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GPS meteorology

GPS meteorology refers to the use of the effect of the atmosphere on the propagation of the Global Positioning System's (GPS) radio signals to derive information on the state of the (lower, neutral) atmosphere.

There are currently two main operational techniques in use in GPS meteorology: GPS limb sounding from orbit, and GPS water vapour monitoring.

As a result, if it is possible to determine the total atmospheric delay by GPS, one can subtract out the calculated contribution by the well-mixed "dry" gasses from the measured air pressure at the surface, and obtain a measure for the absolute water vapour content of the atmosphere, integrated from surface to space. This is also referred to as "total precipitable water vapour".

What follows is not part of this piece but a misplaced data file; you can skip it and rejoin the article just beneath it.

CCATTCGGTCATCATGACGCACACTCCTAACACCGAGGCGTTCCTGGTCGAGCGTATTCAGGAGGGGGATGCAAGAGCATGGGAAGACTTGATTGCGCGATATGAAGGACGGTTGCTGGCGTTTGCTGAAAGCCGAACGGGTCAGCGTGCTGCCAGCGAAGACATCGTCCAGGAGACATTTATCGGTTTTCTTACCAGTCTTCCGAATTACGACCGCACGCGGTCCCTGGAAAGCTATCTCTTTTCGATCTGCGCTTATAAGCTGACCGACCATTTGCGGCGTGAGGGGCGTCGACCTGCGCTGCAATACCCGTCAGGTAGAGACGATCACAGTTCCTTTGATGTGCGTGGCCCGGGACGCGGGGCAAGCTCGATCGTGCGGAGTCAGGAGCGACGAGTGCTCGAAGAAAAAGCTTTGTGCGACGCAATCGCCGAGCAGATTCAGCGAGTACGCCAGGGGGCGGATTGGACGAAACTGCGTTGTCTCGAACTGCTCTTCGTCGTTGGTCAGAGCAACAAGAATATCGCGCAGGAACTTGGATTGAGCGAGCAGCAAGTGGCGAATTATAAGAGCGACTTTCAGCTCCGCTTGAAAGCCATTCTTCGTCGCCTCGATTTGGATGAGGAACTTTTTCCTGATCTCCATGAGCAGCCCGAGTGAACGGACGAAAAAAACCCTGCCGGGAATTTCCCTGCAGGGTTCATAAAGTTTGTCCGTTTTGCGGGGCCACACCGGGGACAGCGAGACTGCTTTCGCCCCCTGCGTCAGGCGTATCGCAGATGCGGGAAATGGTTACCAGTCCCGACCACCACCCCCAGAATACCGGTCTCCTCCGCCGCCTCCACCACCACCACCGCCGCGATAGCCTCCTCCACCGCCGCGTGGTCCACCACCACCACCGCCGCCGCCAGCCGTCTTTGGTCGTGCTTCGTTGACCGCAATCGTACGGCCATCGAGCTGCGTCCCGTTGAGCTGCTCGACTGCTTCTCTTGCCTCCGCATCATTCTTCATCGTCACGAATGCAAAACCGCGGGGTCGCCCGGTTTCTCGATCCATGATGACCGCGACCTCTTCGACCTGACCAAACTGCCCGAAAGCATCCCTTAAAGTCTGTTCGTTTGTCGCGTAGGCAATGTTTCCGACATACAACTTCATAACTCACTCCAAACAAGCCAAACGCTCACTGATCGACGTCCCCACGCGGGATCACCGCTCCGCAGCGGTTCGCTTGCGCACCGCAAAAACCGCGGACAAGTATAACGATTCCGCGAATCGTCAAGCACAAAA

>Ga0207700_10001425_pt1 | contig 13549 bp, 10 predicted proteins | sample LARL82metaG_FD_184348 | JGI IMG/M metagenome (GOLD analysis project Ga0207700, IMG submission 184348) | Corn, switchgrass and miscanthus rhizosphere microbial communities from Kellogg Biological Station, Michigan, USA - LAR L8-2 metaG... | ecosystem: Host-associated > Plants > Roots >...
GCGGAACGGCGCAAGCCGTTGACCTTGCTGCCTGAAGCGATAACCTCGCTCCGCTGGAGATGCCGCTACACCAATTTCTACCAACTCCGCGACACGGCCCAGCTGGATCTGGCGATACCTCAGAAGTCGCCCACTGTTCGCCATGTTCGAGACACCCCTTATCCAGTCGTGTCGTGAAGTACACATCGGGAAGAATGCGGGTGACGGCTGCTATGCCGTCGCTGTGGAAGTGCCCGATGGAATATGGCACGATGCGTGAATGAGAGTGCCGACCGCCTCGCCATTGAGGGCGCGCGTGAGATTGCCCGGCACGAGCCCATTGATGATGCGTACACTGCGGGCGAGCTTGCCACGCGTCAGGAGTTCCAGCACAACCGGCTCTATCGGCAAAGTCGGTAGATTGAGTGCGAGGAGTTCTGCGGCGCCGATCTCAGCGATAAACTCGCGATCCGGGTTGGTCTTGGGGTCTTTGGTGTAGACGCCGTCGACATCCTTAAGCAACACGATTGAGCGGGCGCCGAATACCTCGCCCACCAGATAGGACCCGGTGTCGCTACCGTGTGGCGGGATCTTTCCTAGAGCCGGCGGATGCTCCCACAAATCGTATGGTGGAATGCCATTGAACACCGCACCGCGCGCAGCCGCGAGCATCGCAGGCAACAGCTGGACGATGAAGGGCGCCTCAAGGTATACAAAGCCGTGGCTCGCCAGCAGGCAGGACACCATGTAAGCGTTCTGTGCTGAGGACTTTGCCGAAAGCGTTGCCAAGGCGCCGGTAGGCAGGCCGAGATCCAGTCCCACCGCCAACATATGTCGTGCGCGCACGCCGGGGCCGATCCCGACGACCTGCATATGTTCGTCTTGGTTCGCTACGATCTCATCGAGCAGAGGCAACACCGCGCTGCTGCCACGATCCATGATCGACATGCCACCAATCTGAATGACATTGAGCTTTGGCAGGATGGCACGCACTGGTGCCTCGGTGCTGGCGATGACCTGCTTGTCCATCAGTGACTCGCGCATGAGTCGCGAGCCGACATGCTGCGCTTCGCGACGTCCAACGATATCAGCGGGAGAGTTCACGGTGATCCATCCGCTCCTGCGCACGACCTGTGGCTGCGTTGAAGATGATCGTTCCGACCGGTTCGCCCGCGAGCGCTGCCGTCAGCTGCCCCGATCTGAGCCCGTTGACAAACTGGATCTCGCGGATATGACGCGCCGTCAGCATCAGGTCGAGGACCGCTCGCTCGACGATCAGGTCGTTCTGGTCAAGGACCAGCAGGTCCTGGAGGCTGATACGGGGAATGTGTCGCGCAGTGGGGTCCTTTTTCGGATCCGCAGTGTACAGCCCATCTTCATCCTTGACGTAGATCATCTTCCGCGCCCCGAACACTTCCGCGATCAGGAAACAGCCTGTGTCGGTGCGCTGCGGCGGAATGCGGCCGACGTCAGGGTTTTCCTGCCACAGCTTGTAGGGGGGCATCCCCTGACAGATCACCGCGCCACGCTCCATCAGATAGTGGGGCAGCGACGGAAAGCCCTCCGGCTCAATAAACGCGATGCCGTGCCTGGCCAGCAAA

What makes it possible to determine the total atmospheric delay, is its known dependence of the zenith or elevation angle of the satellite. If is the zenith angle, the propagation path delay is proportional to . This unique signature makes it possible to solve separately for the zenith delay in GPS computations also solving for station coordinates and receiver clock delays.

Nowadays water vapour estimates are generated routinely in real time (latency measured in hours) by permanent geodetic GPS networks existing in many parts of the world.

Water vapour is a very important gas for meteorological and climatological studies, because of the latent heat it carries in transport. Additionally it is a powerful greenhouse gas. The GPS technique is especially valuable because it measures absolute water vapour content or partial pressure rather than relative humidity, which corresponds to water vapour contents that are strongly dependent on the often not precisely known temperature.



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